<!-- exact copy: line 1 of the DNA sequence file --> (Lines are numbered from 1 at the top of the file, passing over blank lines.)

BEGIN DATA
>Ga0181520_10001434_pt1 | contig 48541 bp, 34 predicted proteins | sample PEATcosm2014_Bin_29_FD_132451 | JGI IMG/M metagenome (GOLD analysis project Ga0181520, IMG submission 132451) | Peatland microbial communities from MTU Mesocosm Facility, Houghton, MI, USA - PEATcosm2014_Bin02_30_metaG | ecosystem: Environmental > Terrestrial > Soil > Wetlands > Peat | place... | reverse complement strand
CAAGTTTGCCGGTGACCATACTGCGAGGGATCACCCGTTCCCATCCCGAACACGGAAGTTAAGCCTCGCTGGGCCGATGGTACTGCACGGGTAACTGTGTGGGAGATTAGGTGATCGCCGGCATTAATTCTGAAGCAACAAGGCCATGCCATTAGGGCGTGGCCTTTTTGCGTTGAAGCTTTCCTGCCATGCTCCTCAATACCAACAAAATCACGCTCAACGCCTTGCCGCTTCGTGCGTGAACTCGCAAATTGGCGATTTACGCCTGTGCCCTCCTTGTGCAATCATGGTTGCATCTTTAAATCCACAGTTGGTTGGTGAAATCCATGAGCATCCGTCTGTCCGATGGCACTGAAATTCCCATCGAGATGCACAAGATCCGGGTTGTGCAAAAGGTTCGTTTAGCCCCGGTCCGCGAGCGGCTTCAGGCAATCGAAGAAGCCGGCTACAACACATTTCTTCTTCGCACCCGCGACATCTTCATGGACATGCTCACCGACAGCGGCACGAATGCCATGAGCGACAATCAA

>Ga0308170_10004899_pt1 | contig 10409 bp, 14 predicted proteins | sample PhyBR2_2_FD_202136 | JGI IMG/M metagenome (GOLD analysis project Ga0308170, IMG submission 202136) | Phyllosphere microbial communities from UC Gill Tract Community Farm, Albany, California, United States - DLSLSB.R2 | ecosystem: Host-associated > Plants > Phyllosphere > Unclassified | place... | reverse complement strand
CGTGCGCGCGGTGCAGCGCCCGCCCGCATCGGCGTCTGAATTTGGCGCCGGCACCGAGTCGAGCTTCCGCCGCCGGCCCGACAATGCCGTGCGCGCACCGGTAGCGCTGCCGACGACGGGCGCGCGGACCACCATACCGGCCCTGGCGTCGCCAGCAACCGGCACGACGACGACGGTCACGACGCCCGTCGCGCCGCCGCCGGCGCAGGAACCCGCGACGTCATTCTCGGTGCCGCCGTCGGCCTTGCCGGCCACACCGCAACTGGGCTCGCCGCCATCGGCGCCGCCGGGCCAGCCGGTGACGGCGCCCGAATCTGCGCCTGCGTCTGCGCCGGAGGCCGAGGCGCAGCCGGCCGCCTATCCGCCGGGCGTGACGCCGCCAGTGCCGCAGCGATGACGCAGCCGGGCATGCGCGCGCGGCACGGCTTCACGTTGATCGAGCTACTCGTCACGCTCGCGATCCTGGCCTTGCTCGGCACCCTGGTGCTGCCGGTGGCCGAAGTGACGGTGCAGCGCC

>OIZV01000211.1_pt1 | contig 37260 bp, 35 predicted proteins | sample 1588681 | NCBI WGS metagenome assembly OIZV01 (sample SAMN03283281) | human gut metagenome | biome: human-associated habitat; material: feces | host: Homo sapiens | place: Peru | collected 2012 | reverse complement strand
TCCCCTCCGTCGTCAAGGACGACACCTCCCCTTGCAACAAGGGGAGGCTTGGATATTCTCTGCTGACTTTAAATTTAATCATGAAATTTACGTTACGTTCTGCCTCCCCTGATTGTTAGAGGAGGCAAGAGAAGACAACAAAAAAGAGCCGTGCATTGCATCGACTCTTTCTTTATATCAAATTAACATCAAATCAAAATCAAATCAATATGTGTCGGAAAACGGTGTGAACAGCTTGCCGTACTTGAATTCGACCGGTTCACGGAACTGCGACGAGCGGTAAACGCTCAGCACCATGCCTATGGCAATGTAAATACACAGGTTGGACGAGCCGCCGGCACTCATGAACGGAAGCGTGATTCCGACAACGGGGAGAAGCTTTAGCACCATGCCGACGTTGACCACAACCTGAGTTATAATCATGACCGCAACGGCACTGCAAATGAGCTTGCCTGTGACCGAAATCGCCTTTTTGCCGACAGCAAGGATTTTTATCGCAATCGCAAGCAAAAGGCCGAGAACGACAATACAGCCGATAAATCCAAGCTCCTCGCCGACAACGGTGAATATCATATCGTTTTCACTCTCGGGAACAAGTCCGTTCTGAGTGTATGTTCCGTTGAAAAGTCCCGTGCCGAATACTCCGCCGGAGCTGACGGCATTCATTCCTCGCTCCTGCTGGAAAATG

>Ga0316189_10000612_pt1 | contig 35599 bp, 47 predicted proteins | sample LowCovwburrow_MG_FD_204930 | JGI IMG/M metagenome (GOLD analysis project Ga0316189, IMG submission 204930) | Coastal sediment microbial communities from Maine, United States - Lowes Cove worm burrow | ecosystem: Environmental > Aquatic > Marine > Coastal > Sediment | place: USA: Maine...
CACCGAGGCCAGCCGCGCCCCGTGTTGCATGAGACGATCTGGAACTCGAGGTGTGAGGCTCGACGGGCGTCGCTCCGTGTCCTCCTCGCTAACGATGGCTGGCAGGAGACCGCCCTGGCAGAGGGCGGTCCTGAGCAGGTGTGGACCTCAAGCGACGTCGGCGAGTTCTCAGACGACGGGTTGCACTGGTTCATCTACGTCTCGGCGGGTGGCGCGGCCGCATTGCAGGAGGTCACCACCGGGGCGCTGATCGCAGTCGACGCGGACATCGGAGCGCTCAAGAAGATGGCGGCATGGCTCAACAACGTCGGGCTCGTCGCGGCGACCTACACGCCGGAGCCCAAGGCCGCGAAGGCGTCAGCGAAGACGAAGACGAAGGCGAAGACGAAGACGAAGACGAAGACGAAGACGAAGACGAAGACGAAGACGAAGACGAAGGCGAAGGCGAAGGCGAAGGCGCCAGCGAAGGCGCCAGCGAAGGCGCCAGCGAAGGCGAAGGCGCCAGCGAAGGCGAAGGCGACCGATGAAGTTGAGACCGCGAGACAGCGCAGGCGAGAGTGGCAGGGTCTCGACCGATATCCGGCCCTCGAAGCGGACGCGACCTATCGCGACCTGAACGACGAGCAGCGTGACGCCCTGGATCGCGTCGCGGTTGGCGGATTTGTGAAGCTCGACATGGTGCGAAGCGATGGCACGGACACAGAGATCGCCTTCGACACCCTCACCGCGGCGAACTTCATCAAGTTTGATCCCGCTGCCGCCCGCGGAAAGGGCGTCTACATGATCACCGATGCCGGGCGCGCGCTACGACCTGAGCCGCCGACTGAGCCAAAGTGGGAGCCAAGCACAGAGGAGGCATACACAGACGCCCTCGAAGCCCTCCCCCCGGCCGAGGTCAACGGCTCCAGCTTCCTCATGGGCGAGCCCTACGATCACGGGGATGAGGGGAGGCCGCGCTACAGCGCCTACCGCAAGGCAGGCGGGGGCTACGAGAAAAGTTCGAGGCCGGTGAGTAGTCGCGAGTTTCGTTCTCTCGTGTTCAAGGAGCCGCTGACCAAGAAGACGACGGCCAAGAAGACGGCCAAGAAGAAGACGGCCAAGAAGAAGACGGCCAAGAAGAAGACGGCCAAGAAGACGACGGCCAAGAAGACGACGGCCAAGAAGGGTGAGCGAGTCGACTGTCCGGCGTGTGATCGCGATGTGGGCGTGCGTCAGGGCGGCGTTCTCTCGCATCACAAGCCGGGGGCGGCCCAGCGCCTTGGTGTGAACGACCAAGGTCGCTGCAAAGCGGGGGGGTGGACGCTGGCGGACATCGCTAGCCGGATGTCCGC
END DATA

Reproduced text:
>Ga0181520_10001434_pt1 | contig 48541 bp, 34 predicted proteins | sample PEATcosm2014_Bin_29_FD_132451 | JGI IMG/M metagenome (GOLD analysis project Ga0181520, IMG submission 132451) | Peatland microbial communities from MTU Mesocosm Facility, Houghton, MI, USA - PEATcosm2014_Bin02_30_metaG | ecosystem: Environmental > Terrestrial > Soil > Wetlands > Peat | place... | reverse complement strand